The proposals are related to the rights of Black people, low-income communities, women, and the LGBTQ community.
Amid calls from members of assassinated councilwoman Marielle Franco's staff, Rio de Janeiro's City Council president Jorge Felippe has called for a special session of the body to assess several bills Franco drafted before she was killed on March 15. The proposed bills are related to the rights of minority groups, low-income communities, women, and the LGBTQ community.
City council members agreed to put the draft bills on the official agenda by joint decision, according to a post on the late councilwoman's website. The website, which continues to be updated by Franco's staff, along with the call for the bills to be debated and passed are a part of a move to maintain the Black activist's legacy.
One of the projects aims to establish a free assistance housing program for low-income families. The idea includes aspects related to security and quality of life, as well as formalized utilization of the overall terrain that would be recognized by authorities.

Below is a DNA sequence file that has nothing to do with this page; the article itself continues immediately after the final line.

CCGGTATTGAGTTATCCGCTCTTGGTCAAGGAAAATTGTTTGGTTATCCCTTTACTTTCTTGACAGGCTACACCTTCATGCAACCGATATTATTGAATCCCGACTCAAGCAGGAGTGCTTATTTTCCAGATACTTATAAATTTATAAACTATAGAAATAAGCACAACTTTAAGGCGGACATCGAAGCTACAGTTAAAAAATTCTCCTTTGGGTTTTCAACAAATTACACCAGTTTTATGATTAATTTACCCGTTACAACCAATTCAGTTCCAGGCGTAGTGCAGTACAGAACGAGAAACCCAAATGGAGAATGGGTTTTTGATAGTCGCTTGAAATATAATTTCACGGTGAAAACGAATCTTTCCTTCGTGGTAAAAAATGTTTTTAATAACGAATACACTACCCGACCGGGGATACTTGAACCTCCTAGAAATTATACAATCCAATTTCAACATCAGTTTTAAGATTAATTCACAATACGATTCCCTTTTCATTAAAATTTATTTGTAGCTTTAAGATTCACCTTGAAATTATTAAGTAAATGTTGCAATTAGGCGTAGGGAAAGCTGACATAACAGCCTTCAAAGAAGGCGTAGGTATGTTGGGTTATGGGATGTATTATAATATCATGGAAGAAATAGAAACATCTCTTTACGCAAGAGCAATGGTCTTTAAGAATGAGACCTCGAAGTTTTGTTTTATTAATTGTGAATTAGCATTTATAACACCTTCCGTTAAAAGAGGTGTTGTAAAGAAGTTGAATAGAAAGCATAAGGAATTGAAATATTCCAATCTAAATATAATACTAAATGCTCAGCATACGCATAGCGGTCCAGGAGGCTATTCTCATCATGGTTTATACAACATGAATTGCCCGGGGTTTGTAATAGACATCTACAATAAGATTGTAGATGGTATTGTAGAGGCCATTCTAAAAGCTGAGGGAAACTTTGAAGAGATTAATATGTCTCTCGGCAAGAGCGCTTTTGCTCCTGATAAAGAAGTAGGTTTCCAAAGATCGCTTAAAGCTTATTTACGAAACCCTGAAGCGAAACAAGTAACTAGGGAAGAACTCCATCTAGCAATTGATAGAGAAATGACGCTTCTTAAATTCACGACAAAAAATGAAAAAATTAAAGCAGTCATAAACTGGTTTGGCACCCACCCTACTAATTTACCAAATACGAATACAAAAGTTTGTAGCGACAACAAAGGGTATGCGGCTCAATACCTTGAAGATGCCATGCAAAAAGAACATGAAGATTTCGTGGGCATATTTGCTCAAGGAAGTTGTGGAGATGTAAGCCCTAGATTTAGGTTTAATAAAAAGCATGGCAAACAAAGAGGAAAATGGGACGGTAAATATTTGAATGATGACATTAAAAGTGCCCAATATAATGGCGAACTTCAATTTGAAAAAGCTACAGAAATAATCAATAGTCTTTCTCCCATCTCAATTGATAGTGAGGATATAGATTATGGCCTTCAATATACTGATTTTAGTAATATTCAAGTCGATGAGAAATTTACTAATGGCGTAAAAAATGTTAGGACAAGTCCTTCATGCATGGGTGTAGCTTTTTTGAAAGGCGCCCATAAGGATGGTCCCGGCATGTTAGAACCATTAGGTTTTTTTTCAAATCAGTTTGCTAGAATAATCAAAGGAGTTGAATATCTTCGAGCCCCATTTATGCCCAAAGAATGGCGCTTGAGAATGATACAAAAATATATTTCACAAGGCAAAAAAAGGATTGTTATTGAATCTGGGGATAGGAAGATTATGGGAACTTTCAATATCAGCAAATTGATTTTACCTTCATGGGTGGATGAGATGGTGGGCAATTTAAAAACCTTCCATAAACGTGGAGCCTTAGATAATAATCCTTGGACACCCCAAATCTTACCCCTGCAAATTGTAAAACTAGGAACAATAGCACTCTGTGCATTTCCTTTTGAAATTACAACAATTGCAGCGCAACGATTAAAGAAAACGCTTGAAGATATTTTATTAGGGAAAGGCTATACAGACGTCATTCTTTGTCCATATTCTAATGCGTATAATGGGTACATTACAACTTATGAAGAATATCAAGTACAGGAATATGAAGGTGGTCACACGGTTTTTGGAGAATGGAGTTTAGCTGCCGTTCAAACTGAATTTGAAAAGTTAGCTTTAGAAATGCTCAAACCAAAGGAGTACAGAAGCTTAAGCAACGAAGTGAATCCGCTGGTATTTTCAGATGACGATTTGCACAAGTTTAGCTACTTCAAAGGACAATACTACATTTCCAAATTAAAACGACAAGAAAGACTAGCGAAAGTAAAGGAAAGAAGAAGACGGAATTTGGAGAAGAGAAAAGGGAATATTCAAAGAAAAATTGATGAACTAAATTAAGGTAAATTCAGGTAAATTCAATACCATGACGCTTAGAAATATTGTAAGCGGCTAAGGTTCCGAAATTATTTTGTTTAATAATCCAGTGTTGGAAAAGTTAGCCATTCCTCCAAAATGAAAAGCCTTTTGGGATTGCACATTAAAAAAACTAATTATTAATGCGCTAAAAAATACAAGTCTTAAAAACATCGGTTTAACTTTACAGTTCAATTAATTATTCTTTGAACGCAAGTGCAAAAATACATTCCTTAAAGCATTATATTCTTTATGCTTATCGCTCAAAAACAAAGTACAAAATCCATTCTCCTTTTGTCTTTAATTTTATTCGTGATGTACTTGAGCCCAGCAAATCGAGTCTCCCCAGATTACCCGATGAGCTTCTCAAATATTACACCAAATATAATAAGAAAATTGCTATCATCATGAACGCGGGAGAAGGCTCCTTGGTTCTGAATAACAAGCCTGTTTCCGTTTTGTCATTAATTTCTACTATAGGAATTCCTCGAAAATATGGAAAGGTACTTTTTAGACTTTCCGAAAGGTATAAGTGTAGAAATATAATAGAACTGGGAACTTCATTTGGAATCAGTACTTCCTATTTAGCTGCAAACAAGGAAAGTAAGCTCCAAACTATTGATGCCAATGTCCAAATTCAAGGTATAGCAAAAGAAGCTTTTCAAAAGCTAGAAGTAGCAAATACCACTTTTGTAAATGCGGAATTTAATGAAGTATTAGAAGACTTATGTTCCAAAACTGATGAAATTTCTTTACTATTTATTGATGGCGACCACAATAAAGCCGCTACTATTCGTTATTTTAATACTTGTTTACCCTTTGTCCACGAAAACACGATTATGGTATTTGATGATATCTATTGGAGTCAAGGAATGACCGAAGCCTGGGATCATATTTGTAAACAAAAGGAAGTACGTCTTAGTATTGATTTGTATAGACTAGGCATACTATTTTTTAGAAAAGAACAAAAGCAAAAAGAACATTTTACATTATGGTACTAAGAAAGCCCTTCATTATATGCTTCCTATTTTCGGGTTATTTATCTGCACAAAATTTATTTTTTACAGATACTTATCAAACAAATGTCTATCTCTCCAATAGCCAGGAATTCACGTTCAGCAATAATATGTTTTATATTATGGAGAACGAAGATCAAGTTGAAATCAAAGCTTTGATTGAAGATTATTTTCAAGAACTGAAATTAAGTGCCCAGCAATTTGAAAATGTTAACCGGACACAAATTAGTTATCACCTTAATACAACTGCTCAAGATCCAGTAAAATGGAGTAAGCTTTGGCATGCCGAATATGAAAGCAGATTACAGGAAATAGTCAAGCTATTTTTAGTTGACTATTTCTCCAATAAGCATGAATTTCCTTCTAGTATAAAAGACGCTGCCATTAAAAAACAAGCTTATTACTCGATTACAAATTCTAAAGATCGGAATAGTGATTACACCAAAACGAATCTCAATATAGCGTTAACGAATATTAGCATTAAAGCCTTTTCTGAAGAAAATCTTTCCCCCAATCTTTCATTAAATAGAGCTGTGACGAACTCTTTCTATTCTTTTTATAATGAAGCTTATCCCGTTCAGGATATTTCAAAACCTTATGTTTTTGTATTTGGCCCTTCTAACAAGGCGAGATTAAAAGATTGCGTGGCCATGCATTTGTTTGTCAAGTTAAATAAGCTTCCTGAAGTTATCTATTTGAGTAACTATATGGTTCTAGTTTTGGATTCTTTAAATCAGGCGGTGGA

Another project, 417/2017, envisages the creation of a permanent education campaign called “Harassment Is Not Transient.” The campaign is meant to combat sexual harassment in public areas and transportation in Rio de Janeiro.
Three days before she was murdered, Marielle denounced the deaths of two youths during a military police operation in the Acari favela.
“We must speak loudly so that everybody knows what is happening in Acari right now. The 41st Military Police Battalion of Rio de Janeiro is terrorizing and violating Acari residents. This week two youths were killed and tossed in a ditch. Today, the police walked the streets threatening residents. This has always happened, and with the military intervention things have gotten worse,” she wrote on Twitter.
Also, two weeks earlier Franco was named a rapporteur in the special commission established by the city council to monitor the military intervention in the city of Rio de Janeiro.
Marielle, along with her driver, Anderson Pedro Gomes, was executed in a barrage of bullets at her car while returning home from an event in central Rio de Janeiro called "Young Black Women Moving Structures."
Though her murder remains unsolved, investigators have revealed that the 9mm bullets that killed Marielle were part of a lot bought by federal police in 2006.